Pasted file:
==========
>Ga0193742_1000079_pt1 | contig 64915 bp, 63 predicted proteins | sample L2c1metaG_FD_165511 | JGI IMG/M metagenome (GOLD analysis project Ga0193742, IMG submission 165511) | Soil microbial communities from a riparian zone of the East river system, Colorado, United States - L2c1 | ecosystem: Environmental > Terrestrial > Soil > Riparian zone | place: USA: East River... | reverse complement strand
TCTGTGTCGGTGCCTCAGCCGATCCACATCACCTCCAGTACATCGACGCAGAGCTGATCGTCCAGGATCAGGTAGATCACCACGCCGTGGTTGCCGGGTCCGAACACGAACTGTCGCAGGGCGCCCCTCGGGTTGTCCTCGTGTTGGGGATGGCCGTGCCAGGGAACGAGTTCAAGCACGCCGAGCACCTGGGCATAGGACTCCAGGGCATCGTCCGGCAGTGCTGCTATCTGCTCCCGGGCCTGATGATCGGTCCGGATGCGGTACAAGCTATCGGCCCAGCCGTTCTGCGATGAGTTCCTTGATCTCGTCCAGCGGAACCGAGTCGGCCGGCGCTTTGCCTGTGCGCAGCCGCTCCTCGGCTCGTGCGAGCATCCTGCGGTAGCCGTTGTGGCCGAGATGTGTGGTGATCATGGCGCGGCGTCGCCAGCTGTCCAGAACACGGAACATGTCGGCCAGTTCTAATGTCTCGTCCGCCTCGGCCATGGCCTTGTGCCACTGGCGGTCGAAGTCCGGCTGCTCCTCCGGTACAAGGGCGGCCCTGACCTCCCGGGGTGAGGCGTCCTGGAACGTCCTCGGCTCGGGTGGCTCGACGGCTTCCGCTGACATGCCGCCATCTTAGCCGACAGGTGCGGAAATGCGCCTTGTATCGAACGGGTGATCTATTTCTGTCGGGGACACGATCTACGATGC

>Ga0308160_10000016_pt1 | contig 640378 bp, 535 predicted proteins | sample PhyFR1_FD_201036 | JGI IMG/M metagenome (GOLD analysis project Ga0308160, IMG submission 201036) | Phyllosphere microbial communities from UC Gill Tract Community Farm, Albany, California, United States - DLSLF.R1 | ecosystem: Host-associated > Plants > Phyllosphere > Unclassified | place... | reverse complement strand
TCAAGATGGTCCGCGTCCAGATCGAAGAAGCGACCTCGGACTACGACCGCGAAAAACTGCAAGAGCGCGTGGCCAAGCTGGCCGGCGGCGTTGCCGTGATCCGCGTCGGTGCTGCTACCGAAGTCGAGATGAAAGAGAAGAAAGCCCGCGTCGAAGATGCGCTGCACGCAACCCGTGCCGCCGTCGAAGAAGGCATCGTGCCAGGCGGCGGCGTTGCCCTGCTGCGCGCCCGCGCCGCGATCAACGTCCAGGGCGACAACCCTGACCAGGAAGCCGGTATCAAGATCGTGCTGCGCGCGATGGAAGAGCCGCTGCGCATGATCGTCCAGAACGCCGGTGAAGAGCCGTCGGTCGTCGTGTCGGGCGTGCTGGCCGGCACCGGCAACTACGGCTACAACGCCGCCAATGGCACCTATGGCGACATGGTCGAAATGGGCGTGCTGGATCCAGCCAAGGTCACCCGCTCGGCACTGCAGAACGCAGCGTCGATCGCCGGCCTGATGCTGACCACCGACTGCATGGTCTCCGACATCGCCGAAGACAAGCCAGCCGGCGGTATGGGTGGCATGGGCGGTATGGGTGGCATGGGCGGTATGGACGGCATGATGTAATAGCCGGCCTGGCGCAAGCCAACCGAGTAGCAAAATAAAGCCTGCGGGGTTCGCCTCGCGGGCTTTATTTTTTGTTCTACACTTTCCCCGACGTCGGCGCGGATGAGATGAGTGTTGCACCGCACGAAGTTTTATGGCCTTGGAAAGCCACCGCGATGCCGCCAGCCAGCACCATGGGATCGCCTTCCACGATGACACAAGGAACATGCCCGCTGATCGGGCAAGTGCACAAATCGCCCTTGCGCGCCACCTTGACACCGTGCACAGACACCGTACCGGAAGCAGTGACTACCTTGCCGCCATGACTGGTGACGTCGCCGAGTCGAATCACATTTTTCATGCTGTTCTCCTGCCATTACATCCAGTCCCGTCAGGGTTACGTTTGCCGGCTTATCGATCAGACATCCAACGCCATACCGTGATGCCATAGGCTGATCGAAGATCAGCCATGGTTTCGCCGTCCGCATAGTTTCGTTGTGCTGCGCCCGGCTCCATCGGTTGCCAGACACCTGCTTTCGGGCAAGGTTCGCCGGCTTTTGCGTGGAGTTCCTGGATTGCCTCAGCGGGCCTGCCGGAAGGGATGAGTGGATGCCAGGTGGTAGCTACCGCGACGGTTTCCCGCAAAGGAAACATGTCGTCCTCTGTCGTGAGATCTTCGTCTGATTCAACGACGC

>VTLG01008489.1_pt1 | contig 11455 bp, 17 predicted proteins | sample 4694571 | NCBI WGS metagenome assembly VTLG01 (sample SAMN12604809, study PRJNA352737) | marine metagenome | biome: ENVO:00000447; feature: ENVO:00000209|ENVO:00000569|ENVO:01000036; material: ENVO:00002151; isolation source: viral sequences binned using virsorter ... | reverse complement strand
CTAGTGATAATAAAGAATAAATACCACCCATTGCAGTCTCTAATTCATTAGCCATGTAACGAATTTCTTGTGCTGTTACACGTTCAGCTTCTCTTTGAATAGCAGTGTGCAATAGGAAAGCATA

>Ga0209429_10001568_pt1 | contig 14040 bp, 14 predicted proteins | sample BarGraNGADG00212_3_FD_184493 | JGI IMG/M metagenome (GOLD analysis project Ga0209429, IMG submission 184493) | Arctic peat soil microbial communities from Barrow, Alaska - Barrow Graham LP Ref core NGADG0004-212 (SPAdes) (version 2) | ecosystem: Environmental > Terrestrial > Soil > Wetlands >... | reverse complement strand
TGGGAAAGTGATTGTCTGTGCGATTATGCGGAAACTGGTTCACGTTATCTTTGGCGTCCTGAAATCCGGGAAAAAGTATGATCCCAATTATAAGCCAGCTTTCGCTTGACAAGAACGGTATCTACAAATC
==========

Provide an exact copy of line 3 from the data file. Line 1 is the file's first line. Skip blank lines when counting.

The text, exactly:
>Ga0308160_10000016_pt1 | contig 640378 bp, 535 predicted proteins | sample PhyFR1_FD_201036 | JGI IMG/M metagenome (GOLD analysis project Ga0308160, IMG submission 201036) | Phyllosphere microbial communities from UC Gill Tract Community Farm, Albany, California, United States - DLSLF.R1 | ecosystem: Host-associated > Plants > Phyllosphere > Unclassified | place... | reverse complement strand